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Matt Black - brush on. - Materials & Tools. - More Practical Help - Your Model Railway Club
 Posted: Thu May 16th, 2013 12:03 pm
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Joined: Tue Feb 21st, 2012
Location: Newton Abbot, United Kingdom
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Can anyone suggest the best matt black enamel or acrylic paint for brush painting a locomotive, footplate, smokebox and chassis etc.
The main bodywork will be sprayed a suitable colour but don't fancy all the masking to spray the matt black.

A few tips about getting a nice smooth finish would also be helpful.


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 Posted: Fri May 17th, 2013 02:29 am
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Straight man to the stars.

Joined: Thu Sep 10th, 2009
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It's a skill not easily learned, Roy.
Prepping is important.
Thinning will probably be required and more than one coat.
Good brushes, too.

Perhaps experiment on something before committing.


11 + 2 = 12 + 1
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 Posted: Sun May 19th, 2013 01:39 pm
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Hi Roy.

For enamels, which I prefer, you should use Humbrol or Revell (preferably Revell given the formers variable quality of late), both of which are suitable for brushing. Railmatch and Precision are more suited to spraying. For brushing thin 10% thinners to paint. Don't mix it until you're ready to start painting.

As Peter has pointed out preparation is everything.Ensure that everything is smooth, clean and dust free. Just before painting I usually wipe the surface with white spirit which gets rid of any remaining grease, after which avoid touching the surface. Those surgical gloves from Boots, etc are handy.

Use good quality brushes which means Sable for a quality finish. They are expensive but they will give you the best results if you take care of them. I use Diana Kolinsky Sables from Daler-Rowney for both my artwork and modelling but if you cannot stretch your budget that far, the Aquafine Synthetic brushes from Daler-Rowney are a very good substitute.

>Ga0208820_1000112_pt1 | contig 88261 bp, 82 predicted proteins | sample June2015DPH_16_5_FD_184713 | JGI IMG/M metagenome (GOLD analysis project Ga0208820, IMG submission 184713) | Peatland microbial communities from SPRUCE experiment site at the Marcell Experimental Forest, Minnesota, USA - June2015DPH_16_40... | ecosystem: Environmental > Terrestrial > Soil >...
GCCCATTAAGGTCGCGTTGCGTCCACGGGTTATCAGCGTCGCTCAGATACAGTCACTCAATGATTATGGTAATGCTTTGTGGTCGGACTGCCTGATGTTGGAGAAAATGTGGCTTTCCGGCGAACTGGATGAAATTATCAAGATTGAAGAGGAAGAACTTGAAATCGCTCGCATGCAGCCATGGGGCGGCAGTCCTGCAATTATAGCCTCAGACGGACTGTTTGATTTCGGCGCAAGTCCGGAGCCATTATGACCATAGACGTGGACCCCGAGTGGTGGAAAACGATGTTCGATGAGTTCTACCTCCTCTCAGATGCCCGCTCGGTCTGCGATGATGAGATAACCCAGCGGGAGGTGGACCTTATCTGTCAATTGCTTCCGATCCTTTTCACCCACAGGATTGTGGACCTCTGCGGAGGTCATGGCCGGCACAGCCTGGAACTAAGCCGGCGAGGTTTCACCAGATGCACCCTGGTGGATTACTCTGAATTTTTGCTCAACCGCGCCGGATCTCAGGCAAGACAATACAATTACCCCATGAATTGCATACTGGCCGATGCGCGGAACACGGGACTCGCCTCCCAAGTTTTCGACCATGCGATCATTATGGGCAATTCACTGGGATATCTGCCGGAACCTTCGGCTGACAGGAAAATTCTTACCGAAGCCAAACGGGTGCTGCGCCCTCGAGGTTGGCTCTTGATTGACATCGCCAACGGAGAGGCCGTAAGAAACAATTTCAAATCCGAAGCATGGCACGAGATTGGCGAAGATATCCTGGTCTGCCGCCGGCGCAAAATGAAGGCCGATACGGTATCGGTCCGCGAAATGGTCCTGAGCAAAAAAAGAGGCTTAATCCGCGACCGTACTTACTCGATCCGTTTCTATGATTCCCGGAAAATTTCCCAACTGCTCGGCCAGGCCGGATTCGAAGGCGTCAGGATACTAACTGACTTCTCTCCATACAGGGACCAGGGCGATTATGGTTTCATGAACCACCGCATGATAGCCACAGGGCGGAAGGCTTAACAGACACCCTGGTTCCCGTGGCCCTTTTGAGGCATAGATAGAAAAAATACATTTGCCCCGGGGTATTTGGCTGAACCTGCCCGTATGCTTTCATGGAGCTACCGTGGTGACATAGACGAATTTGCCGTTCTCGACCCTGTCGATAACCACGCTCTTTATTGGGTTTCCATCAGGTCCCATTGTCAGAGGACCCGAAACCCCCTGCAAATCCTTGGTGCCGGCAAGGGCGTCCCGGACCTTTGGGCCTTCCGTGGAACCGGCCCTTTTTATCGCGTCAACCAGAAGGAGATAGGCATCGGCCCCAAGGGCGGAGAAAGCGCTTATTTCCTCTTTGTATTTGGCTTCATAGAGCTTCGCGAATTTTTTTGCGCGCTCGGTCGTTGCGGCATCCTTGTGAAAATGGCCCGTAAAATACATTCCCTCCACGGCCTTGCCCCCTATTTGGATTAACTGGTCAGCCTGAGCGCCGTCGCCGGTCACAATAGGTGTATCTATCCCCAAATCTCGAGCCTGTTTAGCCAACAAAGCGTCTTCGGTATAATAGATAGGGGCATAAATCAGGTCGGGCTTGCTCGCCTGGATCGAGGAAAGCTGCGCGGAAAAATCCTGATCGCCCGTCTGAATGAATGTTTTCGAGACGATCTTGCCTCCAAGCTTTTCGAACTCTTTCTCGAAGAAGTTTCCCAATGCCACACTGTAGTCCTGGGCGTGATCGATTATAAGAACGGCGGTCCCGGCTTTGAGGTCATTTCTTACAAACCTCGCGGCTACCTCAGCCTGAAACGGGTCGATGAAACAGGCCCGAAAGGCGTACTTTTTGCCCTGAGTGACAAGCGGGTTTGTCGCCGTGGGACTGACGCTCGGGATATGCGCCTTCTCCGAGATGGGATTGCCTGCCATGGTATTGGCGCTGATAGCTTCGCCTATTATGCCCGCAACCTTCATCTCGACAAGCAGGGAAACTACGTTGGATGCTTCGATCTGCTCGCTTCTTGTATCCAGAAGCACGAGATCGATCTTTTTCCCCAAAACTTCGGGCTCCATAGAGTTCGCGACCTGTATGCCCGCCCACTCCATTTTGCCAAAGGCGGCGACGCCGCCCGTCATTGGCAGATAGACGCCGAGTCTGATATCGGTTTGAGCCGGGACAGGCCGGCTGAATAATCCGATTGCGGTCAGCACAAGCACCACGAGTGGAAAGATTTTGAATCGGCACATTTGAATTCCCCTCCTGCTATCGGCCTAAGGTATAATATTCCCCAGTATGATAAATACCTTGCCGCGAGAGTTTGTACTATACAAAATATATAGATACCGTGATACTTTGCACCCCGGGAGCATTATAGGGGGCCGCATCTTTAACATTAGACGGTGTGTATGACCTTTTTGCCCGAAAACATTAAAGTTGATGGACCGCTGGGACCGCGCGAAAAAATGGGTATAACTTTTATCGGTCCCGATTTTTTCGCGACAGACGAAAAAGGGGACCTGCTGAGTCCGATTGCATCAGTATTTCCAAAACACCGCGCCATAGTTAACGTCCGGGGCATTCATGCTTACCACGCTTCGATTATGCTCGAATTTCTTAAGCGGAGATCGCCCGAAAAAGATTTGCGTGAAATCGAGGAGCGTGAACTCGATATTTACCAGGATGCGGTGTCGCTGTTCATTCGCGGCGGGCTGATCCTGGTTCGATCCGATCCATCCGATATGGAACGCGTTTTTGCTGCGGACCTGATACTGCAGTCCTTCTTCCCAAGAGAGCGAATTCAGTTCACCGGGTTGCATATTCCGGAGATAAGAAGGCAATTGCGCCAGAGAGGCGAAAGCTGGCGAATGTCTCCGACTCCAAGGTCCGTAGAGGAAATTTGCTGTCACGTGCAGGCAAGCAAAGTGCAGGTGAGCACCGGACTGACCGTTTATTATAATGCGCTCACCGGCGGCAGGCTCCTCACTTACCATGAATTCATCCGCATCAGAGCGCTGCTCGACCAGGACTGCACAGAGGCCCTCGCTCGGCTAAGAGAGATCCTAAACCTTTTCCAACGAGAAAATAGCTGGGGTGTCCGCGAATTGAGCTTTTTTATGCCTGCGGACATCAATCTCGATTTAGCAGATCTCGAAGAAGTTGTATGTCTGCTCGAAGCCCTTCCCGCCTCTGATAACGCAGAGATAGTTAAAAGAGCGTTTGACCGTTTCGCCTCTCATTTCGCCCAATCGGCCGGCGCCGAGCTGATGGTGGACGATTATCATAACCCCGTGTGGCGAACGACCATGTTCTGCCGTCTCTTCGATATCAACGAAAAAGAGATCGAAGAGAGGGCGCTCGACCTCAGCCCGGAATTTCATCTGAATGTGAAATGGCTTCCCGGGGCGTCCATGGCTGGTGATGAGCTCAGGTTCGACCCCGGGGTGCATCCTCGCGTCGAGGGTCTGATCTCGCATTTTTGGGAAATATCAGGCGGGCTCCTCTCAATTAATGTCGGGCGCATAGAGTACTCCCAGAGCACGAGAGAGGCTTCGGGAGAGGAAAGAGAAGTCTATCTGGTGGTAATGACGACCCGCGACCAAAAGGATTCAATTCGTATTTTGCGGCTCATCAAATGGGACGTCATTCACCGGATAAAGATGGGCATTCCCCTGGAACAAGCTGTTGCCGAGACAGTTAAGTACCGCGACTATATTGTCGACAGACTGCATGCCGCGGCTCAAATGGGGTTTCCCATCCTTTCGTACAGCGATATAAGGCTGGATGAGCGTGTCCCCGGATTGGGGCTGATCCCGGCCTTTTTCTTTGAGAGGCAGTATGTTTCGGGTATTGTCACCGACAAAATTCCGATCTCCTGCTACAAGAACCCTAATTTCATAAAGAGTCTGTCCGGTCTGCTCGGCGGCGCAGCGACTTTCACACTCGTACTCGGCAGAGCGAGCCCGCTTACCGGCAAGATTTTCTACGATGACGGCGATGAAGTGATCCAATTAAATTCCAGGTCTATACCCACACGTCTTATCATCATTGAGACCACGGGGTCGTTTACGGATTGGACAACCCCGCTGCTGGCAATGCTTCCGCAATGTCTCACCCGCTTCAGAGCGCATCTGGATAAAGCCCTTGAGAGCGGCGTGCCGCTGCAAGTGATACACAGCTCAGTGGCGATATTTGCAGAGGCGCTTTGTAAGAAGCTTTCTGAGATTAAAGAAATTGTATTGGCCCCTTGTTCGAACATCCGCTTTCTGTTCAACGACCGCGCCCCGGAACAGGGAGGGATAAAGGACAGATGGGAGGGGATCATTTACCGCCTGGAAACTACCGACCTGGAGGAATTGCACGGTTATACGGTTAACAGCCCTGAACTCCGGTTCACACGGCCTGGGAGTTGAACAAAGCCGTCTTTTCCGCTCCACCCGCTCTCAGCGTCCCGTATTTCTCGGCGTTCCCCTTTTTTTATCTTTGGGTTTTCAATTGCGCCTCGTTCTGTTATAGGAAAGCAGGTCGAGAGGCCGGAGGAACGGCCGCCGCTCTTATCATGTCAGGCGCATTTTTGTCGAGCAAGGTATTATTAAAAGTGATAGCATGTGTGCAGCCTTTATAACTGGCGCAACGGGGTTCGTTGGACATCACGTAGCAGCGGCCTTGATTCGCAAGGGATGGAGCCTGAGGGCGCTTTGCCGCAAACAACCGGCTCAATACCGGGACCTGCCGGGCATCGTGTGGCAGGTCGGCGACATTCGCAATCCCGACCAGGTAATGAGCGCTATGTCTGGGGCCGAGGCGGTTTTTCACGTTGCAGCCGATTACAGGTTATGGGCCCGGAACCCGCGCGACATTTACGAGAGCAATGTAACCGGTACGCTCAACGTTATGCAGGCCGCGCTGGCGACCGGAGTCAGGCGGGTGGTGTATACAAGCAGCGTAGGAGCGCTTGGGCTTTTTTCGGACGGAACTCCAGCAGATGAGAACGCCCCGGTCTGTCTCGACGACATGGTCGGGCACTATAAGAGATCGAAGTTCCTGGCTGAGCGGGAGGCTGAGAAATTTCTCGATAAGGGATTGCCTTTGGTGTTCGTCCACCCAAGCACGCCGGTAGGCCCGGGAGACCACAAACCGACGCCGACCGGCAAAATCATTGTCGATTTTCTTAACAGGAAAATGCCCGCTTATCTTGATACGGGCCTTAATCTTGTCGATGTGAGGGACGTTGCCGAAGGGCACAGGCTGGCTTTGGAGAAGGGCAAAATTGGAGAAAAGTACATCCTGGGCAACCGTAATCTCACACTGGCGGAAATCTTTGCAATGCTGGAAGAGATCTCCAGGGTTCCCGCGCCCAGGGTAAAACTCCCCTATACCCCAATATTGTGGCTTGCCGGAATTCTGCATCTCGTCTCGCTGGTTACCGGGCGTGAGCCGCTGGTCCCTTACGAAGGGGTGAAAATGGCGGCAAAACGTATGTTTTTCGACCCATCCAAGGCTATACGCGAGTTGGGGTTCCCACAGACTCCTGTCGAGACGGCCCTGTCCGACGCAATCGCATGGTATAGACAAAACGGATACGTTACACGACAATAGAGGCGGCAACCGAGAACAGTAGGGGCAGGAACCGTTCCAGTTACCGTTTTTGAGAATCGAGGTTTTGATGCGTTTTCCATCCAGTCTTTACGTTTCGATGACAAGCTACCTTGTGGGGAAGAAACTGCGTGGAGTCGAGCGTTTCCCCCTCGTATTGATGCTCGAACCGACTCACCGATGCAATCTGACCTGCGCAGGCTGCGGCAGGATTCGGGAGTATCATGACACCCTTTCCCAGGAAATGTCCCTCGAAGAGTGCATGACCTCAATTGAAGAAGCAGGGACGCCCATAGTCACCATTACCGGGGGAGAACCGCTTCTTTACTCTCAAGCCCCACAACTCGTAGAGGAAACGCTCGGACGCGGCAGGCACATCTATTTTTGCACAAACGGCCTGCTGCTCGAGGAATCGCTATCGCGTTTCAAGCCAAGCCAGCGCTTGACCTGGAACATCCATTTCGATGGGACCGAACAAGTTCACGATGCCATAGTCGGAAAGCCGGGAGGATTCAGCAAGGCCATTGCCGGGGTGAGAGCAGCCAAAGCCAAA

Apply thin coats, brushing in one direction then 'smoothing' across at right-angles using just the tip of the brush, working wet paint back into the previous section.
Don't be tempted to overbrush which will defeat the paints self-levelling and cause brush marks. Apply paint, smooth out and leave it! Don't get tempted to 'dunk' the brush into the paint and try cover it all in one go. pick up paint on about a quarter to a third of the bristles at most.

Aim for as thin a coat as possible and build colour up gradually, allowing at least 24 hours between coats.

Practice on a few pieces of various shapes first until you get a feel for the brushes and how the paint flows with varying paint/thinner ratio's. You'll soon pick it up and be able to achieve a finish close to airbrushing.

Take care of your brushes. Remember, sables are designed for watercolour painting, not enamel. My routine is to dip the bristles into white spirit (dirty stuff is OK for this!) and gently wiping on kitchen roll until no more colour comes off. Dip into clean thinners (Bristles only) for a few seconds. Finally wash it in a solution of washing-up liquid/water alternating with rinsing under the tap (cold not hot water which can loosen the glue holding the bristles!). A final rinse then leave to air dry. It may sound fussy but treat them right and they'll last for years!



Ooh! Look! The end's fallen off!

Colour In The Real World

Buildings For Slitheroe
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 Posted: Sun May 19th, 2013 04:29 pm
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DON'T SHOUT my hearing is fine

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Location: Newbury, United Kingdom
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Hi Roy, I've just done finished painting a loco doing exactly what you are wanting to do. I will be posting the results later this evening on my layout thread. You will be able to see the results by clicking the link under my signature below and going to the last page.

Contrary to many I much prefer acrylics, especially the Games Workshop range. Their 'Chaos Black' has a nice matt finish and will do the job for you. The paint flows beautifully and covers really well and you can thin it easily with a little water.

Hope this helps.

Nick AKA Woody
Much Murkle GWR a layout in the making
Much Murkle website
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